Prospering in another culture is learning how to celebrate difference. (Duane Elmer)
All of us are products of our cultural background and upbringing. Even if we grew up in a number or cultural contexts, we have been affected by those contexts. Our worldviews have likely also been shaped by our background and experiences. Our worldview usually influences how we approach different and new cultural situations. Westerners tend initially to categorize new experiences, places, habits, cultural practices as good or bad, right or wrong rather than different. Americans are very good at doing this almost unconsciously. We also tend to think other people think like we do and perceive things the way that we do. Frequently, we also suggest that others should think like we do and see like we do, whether or not we have reflected intentionally upon the roots of our own worldview and assumptions about how life should be lived. We are all, in other words, at least a bit egocentric and a little ethnocentric.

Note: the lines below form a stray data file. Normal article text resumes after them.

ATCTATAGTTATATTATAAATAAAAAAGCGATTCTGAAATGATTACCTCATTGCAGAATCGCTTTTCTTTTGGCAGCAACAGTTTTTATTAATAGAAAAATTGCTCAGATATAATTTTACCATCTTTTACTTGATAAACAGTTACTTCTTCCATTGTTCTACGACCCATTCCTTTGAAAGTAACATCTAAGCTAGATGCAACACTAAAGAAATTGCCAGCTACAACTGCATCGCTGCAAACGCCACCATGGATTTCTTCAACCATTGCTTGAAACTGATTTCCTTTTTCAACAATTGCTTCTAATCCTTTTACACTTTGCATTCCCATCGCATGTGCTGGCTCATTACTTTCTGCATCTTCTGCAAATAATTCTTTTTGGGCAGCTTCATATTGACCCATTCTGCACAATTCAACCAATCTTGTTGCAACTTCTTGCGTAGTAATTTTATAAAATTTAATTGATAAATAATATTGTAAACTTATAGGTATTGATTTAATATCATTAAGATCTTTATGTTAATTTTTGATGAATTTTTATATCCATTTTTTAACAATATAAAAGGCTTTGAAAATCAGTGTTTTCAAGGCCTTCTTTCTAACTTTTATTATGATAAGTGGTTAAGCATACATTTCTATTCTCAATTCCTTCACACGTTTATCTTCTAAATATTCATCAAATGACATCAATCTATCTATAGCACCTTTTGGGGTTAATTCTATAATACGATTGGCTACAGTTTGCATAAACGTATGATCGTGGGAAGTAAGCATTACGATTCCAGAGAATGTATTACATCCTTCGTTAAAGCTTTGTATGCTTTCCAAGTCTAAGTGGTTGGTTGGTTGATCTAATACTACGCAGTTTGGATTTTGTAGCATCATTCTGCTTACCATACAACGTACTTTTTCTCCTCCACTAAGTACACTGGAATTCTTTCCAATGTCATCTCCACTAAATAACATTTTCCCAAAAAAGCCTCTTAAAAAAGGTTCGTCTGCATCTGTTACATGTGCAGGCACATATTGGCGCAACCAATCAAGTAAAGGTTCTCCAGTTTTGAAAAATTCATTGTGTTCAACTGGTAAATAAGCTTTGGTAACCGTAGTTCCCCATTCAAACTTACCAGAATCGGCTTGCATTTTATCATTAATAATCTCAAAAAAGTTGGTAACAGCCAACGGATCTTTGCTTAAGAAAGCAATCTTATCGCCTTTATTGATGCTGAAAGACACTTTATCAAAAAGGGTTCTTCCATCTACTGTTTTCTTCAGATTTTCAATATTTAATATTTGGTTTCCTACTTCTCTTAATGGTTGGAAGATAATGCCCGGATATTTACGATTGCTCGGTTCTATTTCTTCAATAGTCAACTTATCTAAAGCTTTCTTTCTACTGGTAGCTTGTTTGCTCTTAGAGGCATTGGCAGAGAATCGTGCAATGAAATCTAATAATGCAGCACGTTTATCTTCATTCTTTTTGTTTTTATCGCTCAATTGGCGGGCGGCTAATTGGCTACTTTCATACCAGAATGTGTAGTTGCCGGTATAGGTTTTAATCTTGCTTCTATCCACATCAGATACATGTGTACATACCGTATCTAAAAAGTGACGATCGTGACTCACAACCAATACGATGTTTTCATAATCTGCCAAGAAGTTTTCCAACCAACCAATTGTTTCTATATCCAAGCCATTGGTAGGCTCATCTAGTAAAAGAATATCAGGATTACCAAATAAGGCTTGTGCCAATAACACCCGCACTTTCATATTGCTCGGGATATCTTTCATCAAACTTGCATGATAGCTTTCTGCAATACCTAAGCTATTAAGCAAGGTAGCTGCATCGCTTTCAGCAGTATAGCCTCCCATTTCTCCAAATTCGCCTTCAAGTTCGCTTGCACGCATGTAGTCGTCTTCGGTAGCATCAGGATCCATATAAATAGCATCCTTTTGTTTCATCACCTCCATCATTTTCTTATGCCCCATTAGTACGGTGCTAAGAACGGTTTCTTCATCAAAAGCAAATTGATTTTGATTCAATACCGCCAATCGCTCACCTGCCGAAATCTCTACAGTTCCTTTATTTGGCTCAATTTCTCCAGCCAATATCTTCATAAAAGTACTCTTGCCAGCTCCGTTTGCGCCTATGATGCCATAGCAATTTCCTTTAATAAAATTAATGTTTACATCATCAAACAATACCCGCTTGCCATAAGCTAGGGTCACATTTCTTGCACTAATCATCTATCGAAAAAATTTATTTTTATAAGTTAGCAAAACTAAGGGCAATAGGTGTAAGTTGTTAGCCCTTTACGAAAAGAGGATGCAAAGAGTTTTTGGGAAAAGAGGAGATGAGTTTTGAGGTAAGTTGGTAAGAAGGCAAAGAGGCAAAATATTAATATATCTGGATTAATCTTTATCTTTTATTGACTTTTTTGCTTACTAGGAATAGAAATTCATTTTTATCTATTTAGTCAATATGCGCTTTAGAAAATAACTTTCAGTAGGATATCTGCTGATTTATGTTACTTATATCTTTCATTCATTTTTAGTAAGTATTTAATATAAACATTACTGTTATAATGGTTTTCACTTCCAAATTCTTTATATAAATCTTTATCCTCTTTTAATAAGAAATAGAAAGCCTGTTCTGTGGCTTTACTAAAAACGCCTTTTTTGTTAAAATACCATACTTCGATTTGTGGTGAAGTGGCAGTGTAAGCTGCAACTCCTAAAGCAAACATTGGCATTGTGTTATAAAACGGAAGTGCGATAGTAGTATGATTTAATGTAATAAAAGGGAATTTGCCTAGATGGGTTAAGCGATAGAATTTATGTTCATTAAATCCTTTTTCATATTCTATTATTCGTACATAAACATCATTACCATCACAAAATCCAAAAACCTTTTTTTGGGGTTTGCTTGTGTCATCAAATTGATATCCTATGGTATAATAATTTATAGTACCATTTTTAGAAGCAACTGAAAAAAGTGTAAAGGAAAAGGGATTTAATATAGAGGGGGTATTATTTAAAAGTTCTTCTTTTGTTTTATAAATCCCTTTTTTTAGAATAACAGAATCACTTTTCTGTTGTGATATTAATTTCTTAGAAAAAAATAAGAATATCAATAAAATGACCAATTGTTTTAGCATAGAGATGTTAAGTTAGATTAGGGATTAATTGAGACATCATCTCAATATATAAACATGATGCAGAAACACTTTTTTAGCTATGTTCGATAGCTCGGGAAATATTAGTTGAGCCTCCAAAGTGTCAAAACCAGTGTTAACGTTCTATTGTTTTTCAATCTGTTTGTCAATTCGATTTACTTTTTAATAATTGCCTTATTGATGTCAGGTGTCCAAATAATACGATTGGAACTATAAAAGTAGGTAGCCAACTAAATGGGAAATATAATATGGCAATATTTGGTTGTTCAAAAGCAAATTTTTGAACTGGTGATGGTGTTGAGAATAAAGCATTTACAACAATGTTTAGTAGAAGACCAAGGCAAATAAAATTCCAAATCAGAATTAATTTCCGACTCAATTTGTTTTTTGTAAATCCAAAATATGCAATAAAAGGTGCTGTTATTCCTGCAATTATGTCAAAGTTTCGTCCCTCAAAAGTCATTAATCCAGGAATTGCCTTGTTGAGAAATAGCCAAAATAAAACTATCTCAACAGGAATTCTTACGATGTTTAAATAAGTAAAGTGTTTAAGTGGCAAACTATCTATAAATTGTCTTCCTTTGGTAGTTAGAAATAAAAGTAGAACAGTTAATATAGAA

And when confronted with something new or different, people can categorize very quickly, sometimes within a few seconds. Living intentionally in cross cultural spaces will require a person to encounter much that is very different. In fact, when one first enters a new culture, the difference can be downright overwhelming indeed! It helps if we can be intentional about NOT immediately categorizing the new as good or bad, right or wrong. We can learn to be intentional about categorizing new customs or cultural practices and worldviews as different, at least at first. Then, we can begin to learn about those differences, by asking genuinely of others any number of questions, like; Why do you do this in that way? Why do you do it on that day, at that time? Why do people speak that way? dress this way? or that way? What do I do in response to that gesture? invitation? As we adopt a learner’s posture in new cultural situations, rather than a purely ethnocentric one, we may discover many features of a new culture that are both different and worth celebrating. Of course, as we learn and inquire, we may find aspects of the different culture that cannot be celebrated, even some that deserve universal reproach and condemnation. Living intentionally in cross cultural spaces does not require embracing cultural relativism. Living intentionally in cross cultural spaces does include adopting a learner’s attitude that postpones an immediate judgment and looks intentionally for differences that can be celebrated and eventually enjoyed. That, according to Duane Elmer, is how we begin to prosper in another culture.